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eISSN: 1643-3750

Imaging-Assisted Diagnosis and Characteristics of Suspected Spinal Brucellosis: A Retrospective Study of 72 Cases

Laiyong Tu, Xinmei Liu, Wenfei Gu, Zhenbin Wang, Enfeng Zhang, Aikenmu Kahar, Ge Chu, Jiang Zhao

Department of Spinal Surgery, Traditional Chinese Medicine Hospital of Xinjiang Uygur Autonomous Region, Urumchi, Xinjiang, China (mainland)

Med Sci Monit 2018; 24: CLR2647-2654

DOI: 10.12659/MSM.909288

Available online: 2018-04-29

Published: 2018-04-29


#909288

BACKGROUND: We clarified the imaging features of Brucella spondylitis to enhance our understanding of the disease and to minimize misdiagnosis.
MATERIAL AND METHODS: Imaging data (X-ray, computed tomography [CT], and magnetic resonance imaging [MRI] data) of 72 Brucella spondylitis patients treated from 2010 to 2017 were retrospectively analyzed; diagnoses was made by evaluating laboratory and pathological data.
RESULTS: X-ray films revealed changes in intervertebral space heights, the number of lateral osteophytes, and bone destruction, which were more severe in the following order: lumbosacral vertebrae (56 cases, 77.8%), cervical spine (6 cases, 8.3%), thoracic spine (5 cases, 6.9%), and multi-segmental mixed vertebrae (5 cases, 6.9%). CT revealed osteolytic destruction attributable to early-stage Brucella spondylitis (endplate and vertebral lamellar osteolysis), usually associated with multiple vertebral involvement, with the middle and late disease stages being characterized by osteophytes in the vertebral margins and bony bridges, endplate sclerosis, and vertebral osteosynthesis. We encountered 54 cases (75%) with endplate lamellar osteolysis, 37 (51.4%) with vertebral lamellar osteolysis, 59 (81.9%) with marginal osteophytes, 10 (13.9%) with bony bridges, 25 (34.7%) with vertebral laminar sclerosis, and 17 (23.6%) with vertebral osteosynthesis. MRI revealed early, low-intensity, differential T1WI vertebral and intervertebral signals, with occasional iso-signals, T2WI iso-signals or high-intensity signals; and T2WI-FS vertebral and intervertebral high-intensity signals, commonly from vertebral soft tissues and rarely from paravertebral abscesses.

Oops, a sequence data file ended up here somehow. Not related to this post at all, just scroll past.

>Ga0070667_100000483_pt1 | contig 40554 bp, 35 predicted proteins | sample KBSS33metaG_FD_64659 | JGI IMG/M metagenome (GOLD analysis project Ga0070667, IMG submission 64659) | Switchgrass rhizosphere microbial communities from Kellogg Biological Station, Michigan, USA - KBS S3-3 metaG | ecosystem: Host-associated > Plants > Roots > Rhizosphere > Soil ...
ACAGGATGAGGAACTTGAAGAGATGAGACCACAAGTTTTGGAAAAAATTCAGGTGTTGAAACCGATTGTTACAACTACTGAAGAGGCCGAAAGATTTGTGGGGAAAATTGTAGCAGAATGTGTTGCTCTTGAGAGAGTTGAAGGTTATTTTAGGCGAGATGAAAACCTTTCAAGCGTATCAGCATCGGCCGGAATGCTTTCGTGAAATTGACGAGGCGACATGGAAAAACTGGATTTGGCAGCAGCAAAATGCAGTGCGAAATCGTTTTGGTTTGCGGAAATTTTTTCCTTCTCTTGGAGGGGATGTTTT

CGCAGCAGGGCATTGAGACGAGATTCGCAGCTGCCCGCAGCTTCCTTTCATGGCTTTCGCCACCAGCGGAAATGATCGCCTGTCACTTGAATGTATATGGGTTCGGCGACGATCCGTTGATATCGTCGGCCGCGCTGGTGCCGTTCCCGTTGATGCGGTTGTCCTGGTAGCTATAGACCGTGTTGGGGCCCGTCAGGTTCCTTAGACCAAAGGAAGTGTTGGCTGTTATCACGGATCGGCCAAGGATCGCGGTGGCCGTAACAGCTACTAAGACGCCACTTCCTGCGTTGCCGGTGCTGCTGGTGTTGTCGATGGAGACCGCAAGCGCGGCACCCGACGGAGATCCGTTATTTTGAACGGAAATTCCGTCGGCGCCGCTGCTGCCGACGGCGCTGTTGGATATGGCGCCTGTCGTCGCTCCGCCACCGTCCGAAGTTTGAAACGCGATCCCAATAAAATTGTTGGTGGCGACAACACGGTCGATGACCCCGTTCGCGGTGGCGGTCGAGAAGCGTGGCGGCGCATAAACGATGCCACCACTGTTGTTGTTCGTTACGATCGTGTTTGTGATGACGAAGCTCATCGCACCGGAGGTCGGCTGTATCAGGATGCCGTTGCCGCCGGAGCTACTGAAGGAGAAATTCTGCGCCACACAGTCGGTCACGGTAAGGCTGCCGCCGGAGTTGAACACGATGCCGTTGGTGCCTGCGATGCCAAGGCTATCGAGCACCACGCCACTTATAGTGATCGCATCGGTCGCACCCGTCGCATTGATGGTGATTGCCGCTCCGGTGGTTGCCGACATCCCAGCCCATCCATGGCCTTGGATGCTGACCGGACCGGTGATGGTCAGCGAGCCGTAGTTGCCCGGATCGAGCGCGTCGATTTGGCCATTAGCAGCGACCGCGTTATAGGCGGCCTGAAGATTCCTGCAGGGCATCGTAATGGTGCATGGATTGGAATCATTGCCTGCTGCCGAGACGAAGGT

CONCLUSIONS: A better understanding of the X-ray, CT, and MRI features of Brucella spondylitis could aid in diagnosis when combined with epidemiological and laboratory data, thus minimizing misdiagnosis.

Keywords: Brucella, brucellosis, Spine



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